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(Feb. 5) – Marking the end of a language and an entire people, the last member of the Bo, an ancient tribe that lived in the Andaman Islands, has died.

When Boa Sr, as she was known, died last week, she was believed to be about 85 years old. Her husband had died years beforehand, and Boa, whose name means “land” or “earth” in the Bo language, had no children.

Boa Sr

When Boa Sr, the last member of the Bo tribe of the Andaman Islands, died last week, the Bo language died along with her.
“She was the only person who spoke Bo,” Anvita Abbi, a professor of linguistics at India’s Jawaharlal National University, told The Times of London. “At times, she felt very isolated and lonely as she had no one to talk to in her own language.”
The Bos’ Downfall

In 1858, when the British decided to colonize the Andaman Islands and use them as a penal colony, they estimated that 5,000 Great Andamanese lived there.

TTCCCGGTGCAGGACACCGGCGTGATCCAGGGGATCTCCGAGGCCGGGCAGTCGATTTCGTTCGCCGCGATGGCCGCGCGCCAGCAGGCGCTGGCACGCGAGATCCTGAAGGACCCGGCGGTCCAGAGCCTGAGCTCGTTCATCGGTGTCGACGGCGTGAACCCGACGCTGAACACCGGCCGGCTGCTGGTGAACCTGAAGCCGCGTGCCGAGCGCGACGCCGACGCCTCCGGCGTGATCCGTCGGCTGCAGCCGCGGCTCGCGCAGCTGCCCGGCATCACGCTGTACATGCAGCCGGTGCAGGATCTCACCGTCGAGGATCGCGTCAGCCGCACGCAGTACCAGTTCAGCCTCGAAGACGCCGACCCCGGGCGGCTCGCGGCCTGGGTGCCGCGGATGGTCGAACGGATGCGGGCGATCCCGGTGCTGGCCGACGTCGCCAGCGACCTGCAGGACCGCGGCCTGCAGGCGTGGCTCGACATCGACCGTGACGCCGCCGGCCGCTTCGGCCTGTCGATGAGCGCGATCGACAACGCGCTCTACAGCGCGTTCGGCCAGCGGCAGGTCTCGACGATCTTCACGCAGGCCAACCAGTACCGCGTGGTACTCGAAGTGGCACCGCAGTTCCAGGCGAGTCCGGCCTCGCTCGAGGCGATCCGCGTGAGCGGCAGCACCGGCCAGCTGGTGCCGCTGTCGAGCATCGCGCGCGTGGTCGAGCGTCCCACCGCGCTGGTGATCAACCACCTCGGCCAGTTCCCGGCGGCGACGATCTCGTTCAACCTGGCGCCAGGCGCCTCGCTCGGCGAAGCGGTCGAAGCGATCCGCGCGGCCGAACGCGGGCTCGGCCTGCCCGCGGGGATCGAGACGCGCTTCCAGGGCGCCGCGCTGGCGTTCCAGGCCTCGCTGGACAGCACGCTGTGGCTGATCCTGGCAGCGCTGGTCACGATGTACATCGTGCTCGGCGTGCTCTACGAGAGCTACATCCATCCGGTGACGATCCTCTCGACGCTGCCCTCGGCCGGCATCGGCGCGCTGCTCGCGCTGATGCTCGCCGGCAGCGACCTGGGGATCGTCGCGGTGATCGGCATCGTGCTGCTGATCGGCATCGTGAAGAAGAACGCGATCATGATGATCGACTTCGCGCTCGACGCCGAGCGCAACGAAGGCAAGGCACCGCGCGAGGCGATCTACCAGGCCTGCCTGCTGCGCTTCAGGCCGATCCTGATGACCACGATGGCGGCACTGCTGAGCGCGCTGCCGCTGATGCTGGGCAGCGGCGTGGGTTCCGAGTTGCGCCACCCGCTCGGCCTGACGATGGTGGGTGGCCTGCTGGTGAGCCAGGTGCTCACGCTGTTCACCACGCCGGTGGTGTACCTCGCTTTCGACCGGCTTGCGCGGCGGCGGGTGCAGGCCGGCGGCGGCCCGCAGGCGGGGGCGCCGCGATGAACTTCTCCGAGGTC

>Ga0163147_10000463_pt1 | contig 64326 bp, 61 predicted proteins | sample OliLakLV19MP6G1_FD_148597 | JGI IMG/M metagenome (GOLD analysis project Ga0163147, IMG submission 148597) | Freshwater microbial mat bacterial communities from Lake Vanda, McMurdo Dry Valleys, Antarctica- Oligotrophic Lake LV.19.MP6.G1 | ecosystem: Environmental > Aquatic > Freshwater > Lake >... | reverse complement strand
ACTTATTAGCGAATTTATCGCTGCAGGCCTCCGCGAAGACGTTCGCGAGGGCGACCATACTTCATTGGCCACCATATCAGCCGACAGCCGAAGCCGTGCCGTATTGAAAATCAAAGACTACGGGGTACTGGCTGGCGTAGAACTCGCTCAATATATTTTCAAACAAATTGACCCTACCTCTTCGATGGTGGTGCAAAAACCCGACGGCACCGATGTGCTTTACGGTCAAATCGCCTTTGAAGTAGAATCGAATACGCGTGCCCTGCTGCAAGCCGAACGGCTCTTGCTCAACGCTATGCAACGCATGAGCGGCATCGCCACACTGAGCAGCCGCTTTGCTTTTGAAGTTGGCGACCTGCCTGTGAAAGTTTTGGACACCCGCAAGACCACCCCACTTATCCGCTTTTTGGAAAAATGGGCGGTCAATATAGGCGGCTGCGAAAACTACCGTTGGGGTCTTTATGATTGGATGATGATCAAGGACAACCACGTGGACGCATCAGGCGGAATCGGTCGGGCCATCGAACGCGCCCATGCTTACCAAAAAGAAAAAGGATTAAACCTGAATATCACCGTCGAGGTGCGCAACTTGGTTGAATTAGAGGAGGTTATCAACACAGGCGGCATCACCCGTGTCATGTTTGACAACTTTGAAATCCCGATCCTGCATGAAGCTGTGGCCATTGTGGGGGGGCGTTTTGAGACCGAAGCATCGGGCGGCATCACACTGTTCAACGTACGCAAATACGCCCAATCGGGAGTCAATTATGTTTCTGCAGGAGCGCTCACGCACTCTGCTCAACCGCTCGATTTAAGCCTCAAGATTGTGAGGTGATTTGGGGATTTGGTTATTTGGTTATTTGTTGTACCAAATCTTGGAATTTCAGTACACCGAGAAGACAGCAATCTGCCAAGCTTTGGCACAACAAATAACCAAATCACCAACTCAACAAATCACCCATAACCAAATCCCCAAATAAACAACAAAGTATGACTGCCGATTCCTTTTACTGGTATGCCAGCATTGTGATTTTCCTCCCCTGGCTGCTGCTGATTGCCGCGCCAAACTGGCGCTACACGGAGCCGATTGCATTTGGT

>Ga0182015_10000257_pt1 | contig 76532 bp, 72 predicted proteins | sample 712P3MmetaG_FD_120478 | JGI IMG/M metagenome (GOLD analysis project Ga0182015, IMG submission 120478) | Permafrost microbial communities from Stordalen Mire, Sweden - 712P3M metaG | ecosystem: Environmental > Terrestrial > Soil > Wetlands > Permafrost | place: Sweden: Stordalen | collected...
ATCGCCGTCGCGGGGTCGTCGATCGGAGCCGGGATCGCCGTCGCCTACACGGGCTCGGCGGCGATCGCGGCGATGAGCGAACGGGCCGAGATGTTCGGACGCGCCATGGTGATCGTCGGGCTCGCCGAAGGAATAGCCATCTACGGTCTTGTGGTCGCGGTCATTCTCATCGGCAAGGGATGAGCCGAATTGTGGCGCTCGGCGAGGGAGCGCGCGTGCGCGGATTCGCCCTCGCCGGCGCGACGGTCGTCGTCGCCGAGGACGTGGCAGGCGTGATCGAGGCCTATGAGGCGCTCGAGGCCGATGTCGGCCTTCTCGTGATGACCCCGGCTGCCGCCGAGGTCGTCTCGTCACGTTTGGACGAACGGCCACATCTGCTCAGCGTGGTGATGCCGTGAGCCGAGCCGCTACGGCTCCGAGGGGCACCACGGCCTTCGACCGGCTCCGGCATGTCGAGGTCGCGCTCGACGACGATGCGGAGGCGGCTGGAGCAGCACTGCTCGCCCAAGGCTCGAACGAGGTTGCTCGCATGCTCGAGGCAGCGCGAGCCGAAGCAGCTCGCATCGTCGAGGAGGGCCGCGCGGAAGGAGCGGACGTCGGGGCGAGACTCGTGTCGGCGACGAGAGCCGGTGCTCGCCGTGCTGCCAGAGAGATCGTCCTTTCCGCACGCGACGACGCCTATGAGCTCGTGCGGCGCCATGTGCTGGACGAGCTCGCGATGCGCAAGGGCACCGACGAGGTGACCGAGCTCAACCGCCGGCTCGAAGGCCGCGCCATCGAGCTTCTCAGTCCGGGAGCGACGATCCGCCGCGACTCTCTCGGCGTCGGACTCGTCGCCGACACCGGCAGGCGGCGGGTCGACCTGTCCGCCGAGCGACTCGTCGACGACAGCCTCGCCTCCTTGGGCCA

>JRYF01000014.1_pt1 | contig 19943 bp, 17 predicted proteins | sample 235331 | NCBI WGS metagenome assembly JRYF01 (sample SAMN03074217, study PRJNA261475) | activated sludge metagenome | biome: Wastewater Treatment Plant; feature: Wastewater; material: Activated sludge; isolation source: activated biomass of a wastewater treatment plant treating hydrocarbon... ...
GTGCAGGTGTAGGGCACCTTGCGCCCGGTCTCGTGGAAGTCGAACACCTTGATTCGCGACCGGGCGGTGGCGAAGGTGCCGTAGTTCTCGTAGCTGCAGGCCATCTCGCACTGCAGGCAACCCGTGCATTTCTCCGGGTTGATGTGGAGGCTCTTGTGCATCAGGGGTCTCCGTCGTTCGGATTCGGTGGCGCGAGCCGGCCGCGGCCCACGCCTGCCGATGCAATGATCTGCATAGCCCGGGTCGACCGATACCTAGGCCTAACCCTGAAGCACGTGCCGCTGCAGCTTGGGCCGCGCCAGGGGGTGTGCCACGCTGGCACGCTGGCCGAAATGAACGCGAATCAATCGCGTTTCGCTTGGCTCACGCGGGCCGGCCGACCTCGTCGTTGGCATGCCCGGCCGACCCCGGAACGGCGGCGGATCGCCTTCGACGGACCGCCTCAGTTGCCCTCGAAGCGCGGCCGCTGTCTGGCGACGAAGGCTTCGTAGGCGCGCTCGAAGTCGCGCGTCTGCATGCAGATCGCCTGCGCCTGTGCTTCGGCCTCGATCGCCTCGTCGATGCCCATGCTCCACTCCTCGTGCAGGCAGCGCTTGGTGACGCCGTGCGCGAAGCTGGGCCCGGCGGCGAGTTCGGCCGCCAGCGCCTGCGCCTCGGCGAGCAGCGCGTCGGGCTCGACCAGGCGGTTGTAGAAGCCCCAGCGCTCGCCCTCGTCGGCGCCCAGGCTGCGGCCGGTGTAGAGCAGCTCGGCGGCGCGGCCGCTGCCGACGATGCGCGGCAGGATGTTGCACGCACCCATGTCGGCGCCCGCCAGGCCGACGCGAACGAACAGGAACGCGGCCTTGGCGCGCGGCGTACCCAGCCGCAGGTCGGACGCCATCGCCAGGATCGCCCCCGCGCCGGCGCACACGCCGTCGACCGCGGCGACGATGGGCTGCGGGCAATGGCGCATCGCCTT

“At first, the British didn’t notice any difference between the tribes,” said Sophie Grig, senior campaigner at Survival International.

But in 1879, a British officer named M.V. Portman was appointed officer in charge of the Andamanese, and after years of attempting to acclimate them to life as British subjects, Portman wrote “A Manual of the Andamanese Languages,” which distinguished the differences among tribal languages.

Portman’s own obituary, which appeared in The Times on Feb. 22, 1935, reads:

In many parts of the islands the natives were still either ferocious enemies or at best half-tamed; and his work consisted in making contact with them and very gradually bringing them to recognize the value of British rule.
But colonization proved ruinous for the tribes of the Andamans, including the Bo, with large numbers decimated by measles and syphilis brought to the islands by foreigners. Many of those who were left gravitated to alcohol, another import to the islands, as a way of seeking solace.

“When people are dispossessed from their land and their way of life, they often turn to alcohol,” Grig said. “It’s not surprising, and it was very much true in the case of the Bo.”

In 1970 the Indian government began relocating the Bo to a settlement of concrete row houses on Strait Island. Boa Sr was moved in 1978, and Abbi said she often said that she missed her old life in the jungle.

“A language contains the memories and experiences, everything that explains and encapsulates a way of life,” Grig said.

Happy New Year 2010!

img_0187 Haisai Gusuyoo! Happy New Year and may you have a healthy and prosperous 2010!